I was especially fascinated by Slug Slime. Since many living things rely on mucus for a variety of purposes, and the banana slug produces an easily attainable and vast amount, they have been used in research.

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Locomotion

Slime (or mucus) is vital to the banana slug. It is necessary for their mode of locomotion and adhesion. It protects them from predators. It maintains moisture in their bodies. It helps in reproduction.

Adhesion

Adhesion

The slime used in movement can increase traction (sticky) and overcome friction (slippery). It actually changes physically as the slug moves. When the muscles press down against the substrate, the slime liquefies, allowing the slug to glide. When the movement stops, the slime becomes sticky again, creating a “foothold” for other muscles to push against.

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Slugs move about 6.5 in/min on average

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The wave

The muscles expand and glide, and then contract and stick, in a series of waves that appear to move forward along the underside of its body.

 

The body is never lifted off the ground at any point! 

 

In Tryon, especially in the Spring, many young slugs can be seen. I noted these along the Cedar Trail.

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Munching on waterleaf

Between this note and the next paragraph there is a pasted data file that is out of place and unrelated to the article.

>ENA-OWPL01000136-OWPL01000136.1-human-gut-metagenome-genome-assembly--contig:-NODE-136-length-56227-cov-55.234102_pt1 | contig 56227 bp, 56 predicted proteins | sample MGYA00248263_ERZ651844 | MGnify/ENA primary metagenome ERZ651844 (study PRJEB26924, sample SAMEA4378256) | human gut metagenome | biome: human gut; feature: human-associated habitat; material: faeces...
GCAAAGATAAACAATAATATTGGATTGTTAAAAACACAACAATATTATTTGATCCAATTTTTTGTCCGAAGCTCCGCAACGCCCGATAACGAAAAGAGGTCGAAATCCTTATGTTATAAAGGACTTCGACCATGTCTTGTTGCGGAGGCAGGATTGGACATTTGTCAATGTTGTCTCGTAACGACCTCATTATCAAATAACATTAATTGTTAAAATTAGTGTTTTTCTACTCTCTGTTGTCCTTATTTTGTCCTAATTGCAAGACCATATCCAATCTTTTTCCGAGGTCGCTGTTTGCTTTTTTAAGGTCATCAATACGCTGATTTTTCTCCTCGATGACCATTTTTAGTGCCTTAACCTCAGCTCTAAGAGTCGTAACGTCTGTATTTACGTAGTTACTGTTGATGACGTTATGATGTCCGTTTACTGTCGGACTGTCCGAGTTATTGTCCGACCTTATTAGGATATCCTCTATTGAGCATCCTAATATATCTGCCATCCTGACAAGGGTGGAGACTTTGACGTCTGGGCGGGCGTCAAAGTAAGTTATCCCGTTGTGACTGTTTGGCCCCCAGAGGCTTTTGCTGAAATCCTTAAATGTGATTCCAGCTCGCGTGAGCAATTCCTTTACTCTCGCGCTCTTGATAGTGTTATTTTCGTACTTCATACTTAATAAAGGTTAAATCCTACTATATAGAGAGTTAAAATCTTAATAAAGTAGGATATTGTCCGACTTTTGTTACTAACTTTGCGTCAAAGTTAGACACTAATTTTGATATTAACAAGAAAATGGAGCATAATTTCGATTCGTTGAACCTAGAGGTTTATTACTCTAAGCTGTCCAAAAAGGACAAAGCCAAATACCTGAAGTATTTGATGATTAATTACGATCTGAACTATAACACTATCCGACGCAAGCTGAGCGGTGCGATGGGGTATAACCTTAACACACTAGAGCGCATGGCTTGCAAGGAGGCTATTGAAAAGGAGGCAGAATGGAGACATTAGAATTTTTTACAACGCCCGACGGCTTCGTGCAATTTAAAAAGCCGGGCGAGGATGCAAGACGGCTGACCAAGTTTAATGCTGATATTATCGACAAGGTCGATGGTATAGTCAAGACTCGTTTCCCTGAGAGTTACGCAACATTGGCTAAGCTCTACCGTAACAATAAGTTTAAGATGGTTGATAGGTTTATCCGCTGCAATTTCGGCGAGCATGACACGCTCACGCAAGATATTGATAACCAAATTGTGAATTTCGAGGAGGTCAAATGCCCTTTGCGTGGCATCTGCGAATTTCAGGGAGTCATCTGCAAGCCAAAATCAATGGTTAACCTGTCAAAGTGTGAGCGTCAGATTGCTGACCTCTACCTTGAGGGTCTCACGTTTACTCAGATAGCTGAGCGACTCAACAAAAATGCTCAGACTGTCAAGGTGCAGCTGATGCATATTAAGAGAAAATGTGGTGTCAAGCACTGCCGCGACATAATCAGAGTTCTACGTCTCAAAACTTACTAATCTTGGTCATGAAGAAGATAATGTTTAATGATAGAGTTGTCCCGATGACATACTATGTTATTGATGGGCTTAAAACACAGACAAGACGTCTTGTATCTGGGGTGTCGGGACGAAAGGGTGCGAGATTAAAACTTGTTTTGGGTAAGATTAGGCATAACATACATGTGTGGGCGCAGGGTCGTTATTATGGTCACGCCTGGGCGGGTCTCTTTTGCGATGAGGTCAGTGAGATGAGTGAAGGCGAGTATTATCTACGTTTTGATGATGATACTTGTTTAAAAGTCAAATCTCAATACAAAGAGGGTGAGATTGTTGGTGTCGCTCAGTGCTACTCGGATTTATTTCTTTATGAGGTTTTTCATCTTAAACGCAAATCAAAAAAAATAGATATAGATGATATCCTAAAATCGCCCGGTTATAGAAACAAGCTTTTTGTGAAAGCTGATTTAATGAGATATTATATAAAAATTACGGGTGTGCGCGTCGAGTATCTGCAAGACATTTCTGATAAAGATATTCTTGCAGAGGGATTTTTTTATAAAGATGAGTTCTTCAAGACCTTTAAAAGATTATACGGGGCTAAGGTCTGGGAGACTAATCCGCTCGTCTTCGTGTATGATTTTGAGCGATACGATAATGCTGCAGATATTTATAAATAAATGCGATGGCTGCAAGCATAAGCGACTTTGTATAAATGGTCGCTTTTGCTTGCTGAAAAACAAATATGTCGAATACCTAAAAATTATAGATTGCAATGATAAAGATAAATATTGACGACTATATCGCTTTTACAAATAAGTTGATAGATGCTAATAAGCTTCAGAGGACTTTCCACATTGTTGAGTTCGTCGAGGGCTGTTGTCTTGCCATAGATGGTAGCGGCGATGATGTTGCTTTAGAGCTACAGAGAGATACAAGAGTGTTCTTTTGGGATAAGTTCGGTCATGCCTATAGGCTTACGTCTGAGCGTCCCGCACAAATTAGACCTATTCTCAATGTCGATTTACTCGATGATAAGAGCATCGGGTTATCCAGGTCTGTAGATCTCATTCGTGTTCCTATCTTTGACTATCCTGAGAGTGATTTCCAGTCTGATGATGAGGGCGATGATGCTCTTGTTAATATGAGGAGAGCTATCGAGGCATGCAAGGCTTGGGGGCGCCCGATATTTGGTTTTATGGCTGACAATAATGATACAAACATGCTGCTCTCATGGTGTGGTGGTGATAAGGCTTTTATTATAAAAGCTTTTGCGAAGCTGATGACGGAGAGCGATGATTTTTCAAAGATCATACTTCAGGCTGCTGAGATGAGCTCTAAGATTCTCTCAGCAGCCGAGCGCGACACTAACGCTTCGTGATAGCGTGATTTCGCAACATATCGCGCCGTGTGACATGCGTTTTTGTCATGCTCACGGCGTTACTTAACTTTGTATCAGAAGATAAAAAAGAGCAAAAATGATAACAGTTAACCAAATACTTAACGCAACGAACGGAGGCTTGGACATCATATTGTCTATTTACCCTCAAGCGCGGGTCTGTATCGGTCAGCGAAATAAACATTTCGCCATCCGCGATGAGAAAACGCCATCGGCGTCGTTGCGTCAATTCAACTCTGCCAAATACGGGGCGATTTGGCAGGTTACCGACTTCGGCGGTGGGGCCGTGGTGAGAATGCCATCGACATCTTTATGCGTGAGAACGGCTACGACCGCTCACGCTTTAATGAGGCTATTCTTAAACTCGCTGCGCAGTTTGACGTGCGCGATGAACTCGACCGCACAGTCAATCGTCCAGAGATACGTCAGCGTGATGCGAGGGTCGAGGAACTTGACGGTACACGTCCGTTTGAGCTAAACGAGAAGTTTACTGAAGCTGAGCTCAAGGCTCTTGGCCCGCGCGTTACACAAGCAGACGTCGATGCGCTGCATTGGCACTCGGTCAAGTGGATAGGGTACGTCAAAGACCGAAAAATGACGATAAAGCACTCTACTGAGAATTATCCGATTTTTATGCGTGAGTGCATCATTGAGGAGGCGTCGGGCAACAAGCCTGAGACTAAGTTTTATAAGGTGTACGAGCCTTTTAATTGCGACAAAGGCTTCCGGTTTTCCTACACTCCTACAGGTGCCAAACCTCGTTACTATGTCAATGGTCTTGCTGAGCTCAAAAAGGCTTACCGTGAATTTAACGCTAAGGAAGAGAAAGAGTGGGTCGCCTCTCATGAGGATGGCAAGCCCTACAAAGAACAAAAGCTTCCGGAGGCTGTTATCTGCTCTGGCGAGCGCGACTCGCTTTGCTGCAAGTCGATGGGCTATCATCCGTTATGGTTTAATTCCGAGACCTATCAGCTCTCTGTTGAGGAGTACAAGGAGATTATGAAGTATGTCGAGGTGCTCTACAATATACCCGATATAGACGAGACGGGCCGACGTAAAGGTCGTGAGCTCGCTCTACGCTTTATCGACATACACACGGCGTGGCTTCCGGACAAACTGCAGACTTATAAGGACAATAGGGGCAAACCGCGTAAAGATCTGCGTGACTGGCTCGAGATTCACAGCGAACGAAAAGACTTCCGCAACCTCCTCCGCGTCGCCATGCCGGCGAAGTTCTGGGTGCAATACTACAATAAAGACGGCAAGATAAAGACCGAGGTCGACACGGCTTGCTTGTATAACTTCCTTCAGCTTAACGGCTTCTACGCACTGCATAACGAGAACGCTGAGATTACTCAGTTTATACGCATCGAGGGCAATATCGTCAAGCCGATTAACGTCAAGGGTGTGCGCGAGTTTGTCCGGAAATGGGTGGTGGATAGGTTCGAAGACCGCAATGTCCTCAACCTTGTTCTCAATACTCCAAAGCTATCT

Itty bitty

Itty bitty

They seem to like the waterleaf! I kept a couple inside during my research and they doubled in size in 5 weeks. The babies hatch from eggs that are about ¼ inch across and usually laid in clutches of 20 – 40. Parents do not care for the babies, who look like small adults almost immediately, with tentacles, and, very soon, spots. I have not found any eggs in the forest – YET! Next Spring!

 

Slugs are hermaphrodites, meaning each individual has both male and female reproductive organs. When they mate, both can become pregnant.

Stuck on you

Stuck on you

 

During the six weeks that I kept the 10 slugs at my house, there were 2 matings. I was able to get a minimum time fix on the 2nd one and was astounded that they remained together for at least 20 hours!

 

I will be continuing to observe slugs in the wild and hope you will too!

 

More Fun Facts about Banana Slugs:

Did you know?

  • They can’t walk backwards

  • They will numb your tongue if you lick them (and have billions of bacteria on their skin)

  • Glue can be made from slug slime

  • Tentacles can regenerate if lost

  • Slug “blood” is bluish

  • Some people eat them

 

Still Curious?

Check out Science on the SPOT: Banana Slugs Unpeeled

 

 

 

 

 

 

 

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Posted on November 30, 2014, in Plants & Wildlife, Uncategorized and tagged , , , , , . Bookmark the permalink. 1 Comment.

  1. Sharon-
    Very informative post. I haven’t observed any banana slugs on Glencoe Swale… I suspect we have the invasive brown garden snail, Cornu aspersum. But not all is bad… we have Robust Lancetooth snails.

    I wonder, is there is a way to re-populate the banana slugs to eventually replace the invasives?
    ~Jane